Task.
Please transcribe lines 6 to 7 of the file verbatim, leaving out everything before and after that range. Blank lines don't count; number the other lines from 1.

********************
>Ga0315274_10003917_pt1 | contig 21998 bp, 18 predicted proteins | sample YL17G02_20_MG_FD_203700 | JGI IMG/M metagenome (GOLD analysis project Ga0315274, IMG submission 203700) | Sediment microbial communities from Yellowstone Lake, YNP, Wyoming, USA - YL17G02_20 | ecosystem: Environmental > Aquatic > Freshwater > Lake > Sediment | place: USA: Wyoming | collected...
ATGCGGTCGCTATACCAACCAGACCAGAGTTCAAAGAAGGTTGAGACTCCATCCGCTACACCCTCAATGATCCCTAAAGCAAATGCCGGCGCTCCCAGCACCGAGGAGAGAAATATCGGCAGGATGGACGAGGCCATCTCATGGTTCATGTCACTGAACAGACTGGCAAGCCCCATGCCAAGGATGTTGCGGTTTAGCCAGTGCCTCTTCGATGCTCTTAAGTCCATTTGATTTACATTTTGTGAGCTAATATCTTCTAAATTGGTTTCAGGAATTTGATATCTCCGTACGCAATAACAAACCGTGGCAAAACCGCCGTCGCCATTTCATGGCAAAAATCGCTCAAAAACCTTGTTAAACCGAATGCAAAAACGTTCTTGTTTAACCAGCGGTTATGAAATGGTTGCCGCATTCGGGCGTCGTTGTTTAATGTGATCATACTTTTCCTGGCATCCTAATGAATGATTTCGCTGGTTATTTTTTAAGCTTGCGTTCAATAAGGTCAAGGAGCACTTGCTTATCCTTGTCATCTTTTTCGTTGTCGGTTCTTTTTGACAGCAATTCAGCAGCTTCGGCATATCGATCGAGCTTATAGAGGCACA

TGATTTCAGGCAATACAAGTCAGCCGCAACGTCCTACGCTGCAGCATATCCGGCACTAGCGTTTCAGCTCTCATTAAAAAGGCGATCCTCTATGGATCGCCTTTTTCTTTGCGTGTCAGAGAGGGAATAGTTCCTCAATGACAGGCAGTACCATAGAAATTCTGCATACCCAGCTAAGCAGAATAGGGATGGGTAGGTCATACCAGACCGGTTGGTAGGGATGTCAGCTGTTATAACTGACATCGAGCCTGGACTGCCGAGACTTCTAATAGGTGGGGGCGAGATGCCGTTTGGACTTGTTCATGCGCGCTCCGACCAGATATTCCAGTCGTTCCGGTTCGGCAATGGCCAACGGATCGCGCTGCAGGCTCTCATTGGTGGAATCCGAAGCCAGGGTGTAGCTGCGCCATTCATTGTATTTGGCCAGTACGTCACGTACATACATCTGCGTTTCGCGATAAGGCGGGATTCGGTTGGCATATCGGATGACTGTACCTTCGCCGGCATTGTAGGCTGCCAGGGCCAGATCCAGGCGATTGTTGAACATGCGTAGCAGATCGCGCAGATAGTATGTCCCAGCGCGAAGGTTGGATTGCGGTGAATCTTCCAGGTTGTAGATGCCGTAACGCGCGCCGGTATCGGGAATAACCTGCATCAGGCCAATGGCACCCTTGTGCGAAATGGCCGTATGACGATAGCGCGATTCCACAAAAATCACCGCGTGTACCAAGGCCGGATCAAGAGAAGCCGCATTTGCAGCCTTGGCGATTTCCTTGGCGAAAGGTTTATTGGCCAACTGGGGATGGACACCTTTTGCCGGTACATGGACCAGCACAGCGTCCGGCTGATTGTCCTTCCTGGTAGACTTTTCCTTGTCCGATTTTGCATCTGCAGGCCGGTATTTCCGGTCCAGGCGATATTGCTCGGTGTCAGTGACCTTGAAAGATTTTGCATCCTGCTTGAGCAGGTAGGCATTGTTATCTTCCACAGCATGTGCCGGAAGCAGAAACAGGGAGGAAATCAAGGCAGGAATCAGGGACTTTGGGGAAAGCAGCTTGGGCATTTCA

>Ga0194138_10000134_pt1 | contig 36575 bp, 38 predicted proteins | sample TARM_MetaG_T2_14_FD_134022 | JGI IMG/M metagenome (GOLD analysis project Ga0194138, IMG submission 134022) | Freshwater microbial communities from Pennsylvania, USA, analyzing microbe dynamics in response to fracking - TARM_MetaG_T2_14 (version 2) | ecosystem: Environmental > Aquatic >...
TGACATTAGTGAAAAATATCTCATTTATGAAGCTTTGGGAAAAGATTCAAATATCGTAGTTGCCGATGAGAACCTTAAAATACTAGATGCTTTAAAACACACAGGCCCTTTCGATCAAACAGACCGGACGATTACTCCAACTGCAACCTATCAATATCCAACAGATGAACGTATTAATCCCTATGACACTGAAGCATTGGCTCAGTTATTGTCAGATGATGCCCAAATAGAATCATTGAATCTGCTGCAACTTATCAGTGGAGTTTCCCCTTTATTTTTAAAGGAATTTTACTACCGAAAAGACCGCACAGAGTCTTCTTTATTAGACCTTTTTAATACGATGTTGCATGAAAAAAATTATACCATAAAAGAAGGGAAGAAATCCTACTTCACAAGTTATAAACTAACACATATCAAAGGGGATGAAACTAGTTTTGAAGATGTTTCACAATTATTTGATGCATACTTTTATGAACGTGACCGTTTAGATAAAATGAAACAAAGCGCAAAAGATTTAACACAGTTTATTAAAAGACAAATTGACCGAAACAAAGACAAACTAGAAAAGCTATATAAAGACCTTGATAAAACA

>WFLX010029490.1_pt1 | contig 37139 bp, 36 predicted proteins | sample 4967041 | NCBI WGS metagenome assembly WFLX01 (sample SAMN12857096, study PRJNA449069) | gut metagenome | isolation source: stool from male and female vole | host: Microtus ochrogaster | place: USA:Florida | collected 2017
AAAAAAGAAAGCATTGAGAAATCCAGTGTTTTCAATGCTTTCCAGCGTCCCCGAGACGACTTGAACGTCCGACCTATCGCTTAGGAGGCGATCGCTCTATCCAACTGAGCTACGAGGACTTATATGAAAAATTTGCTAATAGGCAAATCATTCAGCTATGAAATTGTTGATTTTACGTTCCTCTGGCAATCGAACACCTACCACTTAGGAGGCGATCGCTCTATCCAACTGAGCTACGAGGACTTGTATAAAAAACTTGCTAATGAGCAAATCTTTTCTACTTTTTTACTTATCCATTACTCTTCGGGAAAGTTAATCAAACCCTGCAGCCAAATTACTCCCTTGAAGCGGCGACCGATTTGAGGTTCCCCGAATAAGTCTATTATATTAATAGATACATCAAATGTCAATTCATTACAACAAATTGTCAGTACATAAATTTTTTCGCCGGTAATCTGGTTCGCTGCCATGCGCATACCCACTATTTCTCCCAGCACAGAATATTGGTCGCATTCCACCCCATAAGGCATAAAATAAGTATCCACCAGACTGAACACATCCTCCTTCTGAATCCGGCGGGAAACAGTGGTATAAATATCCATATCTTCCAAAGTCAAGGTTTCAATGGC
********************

>WFLX010029490.1_pt1 | contig 37139 bp, 36 predicted proteins | sample 4967041 | NCBI WGS metagenome assembly WFLX01 (sample SAMN12857096, study PRJNA449069) | gut metagenome | isolation source: stool from male and female vole | host: Microtus ochrogaster | place: USA:Florida | collected 2017
AAAAAAGAAAGCATTGAGAAATCCAGTGTTTTCAATGCTTTCCAGCGTCCCCGAGACGACTTGAACGTCCGACCTATCGCTTAGGAGGCGATCGCTCTATCCAACTGAGCTACGAGGACTTATATGAAAAATTTGCTAATAGGCAAATCATTCAGCTATGAAATTGTTGATTTTACGTTCCTCTGGCAATCGAACACCTACCACTTAGGAGGCGATCGCTCTATCCAACTGAGCTACGAGGACTTGTATAAAAAACTTGCTAATGAGCAAATCTTTTCTACTTTTTTACTTATCCATTACTCTTCGGGAAAGTTAATCAAACCCTGCAGCCAAATTACTCCCTTGAAGCGGCGACCGATTTGAGGTTCCCCGAATAAGTCTATTATATTAATAGATACATCAAATGTCAATTCATTACAACAAATTGTCAGTACATAAATTTTTTCGCCGGTAATCTGGTTCGCTGCCATGCGCATACCCACTATTTCTCCCAGCACAGAATATTGGTCGCATTCCACCCCATAAGGCATAAAATAAGTATCCACCAGACTGAACACATCCTCCTTCTGAATCCGGCGGGAAACAGTGGTATAAATATCCATATCTTCCAAAGTCAAGGTTTCAATGGC